A Community Devoted to the Preservation and Practice of Celestial Navigation and Other Methods of Traditional Wayfinding
From: Frank Reed
Date: 2017 Jul 24, 10:57 -0700
David Pike, you wrote:
"Can you ever solve the case digitally when you have no idea where you are, and you can’t even identify the three bright objects visually? In other words, can you design and incorporate a device to identify the three unknown bright objects from their electromagnetic transmissions or their position in relation to background clutter in the field of view."
If you have measured three altitudes, then the solution is relatively easy by geometry, given some reasonable limit on brightness (no stars fainter than mag 2.0, e.g.). Let's set aside the easy case. Suppose we have a single star instead and no DR. This is a purely theoretical case, but there are still options here. At the low tech end, you make your observation in twilight... alas, only one star. And then you wait. When the fainter stars come out, you can identify your unknown in the usual way by looking at nearby faint stars --looking at the "bakground clutter" just as you said. The Air Almanac included finder charts with nearby faint stars, didn't it? The principle is the same. Even automated star trackers use this approach: pattern-matching in a narrow field of view using a database.
But do stars have "fingerprints"? Sure. Although there are spectral categories, not two stars in a thousand actually have indistinguishable spectra. And we don't need a full spectrum to take advantage of this. A common surrogate in astronomy is the "B-V" magnitude. So to get good "fingerprints" of sufficient sensitivity to distinguish the brightest thousand stars, we would need to measure the brightness of each in the visual or "V" sense and then also in the blue or "B" porition of the spectrum. After some calibration that pair of numbers would allow us to identify with good confidence each and every one of those stars.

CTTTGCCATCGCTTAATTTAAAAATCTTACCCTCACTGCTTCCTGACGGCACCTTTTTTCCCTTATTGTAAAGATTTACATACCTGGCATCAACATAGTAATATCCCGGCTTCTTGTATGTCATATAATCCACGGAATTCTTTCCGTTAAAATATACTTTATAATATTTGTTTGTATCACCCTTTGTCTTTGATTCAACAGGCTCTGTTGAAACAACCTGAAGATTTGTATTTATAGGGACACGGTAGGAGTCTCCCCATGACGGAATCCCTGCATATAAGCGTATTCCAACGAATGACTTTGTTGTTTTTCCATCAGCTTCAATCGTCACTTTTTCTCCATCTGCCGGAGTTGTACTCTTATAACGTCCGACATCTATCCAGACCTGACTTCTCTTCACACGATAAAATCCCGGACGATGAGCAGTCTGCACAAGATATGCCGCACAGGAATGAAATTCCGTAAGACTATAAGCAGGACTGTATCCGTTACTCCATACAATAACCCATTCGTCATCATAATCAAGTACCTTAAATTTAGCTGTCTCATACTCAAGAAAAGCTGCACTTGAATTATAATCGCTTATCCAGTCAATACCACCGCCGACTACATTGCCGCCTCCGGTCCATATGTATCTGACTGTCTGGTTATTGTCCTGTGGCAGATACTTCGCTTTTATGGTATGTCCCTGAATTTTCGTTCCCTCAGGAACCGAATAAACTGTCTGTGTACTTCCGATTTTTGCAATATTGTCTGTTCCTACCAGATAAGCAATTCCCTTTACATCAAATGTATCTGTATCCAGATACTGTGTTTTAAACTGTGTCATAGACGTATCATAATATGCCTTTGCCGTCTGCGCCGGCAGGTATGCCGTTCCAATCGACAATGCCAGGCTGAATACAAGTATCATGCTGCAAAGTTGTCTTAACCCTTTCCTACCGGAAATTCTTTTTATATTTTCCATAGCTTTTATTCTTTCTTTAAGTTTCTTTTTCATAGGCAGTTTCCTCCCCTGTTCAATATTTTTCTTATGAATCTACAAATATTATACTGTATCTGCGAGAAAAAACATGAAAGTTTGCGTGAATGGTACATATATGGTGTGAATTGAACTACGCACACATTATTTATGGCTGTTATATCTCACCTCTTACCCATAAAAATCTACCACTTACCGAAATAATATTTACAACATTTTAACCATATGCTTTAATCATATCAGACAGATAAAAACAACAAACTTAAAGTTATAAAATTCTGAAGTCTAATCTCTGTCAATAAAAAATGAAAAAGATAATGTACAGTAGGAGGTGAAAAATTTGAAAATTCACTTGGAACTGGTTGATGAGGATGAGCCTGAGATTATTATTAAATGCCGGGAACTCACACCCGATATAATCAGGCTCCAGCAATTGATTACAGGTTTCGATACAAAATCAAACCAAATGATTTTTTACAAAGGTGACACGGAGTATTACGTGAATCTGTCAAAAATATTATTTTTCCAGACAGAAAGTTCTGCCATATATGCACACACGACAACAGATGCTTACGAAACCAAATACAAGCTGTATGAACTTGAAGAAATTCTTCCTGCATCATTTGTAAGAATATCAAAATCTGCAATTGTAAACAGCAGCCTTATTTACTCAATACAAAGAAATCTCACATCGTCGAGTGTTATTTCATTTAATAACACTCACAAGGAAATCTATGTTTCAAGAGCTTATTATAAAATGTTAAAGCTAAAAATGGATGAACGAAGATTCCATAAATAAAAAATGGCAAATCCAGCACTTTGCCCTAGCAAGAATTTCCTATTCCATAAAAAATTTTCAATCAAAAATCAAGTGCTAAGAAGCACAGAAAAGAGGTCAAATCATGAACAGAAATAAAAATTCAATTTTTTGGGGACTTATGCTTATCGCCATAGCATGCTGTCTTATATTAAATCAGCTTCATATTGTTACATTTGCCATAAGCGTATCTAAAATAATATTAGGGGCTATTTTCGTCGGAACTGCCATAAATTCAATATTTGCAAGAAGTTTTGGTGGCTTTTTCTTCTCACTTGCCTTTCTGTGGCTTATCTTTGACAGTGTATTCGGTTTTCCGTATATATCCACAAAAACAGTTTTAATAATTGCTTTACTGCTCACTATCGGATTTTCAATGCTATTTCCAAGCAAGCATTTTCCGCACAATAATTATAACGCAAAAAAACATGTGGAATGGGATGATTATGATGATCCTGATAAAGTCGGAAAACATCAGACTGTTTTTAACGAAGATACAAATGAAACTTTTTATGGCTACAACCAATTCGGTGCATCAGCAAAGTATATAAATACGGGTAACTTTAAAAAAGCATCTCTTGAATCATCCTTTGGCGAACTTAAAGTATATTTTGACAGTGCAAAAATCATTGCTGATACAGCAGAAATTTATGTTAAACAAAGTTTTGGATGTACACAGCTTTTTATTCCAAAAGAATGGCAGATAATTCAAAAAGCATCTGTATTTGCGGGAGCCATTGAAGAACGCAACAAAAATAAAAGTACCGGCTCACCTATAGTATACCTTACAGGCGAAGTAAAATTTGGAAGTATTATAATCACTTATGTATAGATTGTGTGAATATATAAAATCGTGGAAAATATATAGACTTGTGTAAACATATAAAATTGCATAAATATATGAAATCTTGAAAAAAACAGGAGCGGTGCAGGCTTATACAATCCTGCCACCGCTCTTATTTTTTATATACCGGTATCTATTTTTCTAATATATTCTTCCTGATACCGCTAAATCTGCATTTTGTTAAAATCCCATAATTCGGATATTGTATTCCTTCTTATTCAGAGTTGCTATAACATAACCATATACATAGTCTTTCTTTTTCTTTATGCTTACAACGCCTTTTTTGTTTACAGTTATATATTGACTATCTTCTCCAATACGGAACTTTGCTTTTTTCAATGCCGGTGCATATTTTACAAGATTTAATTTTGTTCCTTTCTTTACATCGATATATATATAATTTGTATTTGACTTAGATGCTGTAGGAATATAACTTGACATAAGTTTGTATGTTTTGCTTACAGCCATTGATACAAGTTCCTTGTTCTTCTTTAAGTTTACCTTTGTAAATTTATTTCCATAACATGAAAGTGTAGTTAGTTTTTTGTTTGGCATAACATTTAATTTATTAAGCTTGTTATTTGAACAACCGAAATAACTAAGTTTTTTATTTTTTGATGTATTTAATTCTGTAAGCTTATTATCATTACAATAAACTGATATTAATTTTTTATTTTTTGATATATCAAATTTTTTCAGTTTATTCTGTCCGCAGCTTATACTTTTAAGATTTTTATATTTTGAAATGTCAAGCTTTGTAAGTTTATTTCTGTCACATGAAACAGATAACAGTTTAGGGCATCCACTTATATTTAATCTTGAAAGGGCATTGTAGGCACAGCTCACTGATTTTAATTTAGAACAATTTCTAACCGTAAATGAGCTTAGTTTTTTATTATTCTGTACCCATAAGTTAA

By the way, those modern star trackers are described in George Kaplan's slides (linked again below). These trackers are "off the shelf" complete solutions for orientation that work by simple pattern matching. The database of stars is included on the chips. All you have to do is expose it to a sky full of stars and in a few moments it will directly output the exact direction on the celestial sphere it's looking at. These devices became standard in spacecraft in the 1970s, replacing the last bit of human guidance from the Apollo era. This is now a "mature technology".
"A device which did all of those things would be worth having, especially if it could also work through cloud. "
Heh. Yeah. X-ray vision would be nice. Or... just stick it on a drone and fly above the clouds! Perhaps not every small boater could afford a drone capable of flying reliably to 15 km altitude, but that does solve the weather problem. And in addition, you can see the stars in daylight from that altitude. This is also highlighted in Kaplan's presentation.
George Kaplan's presentation: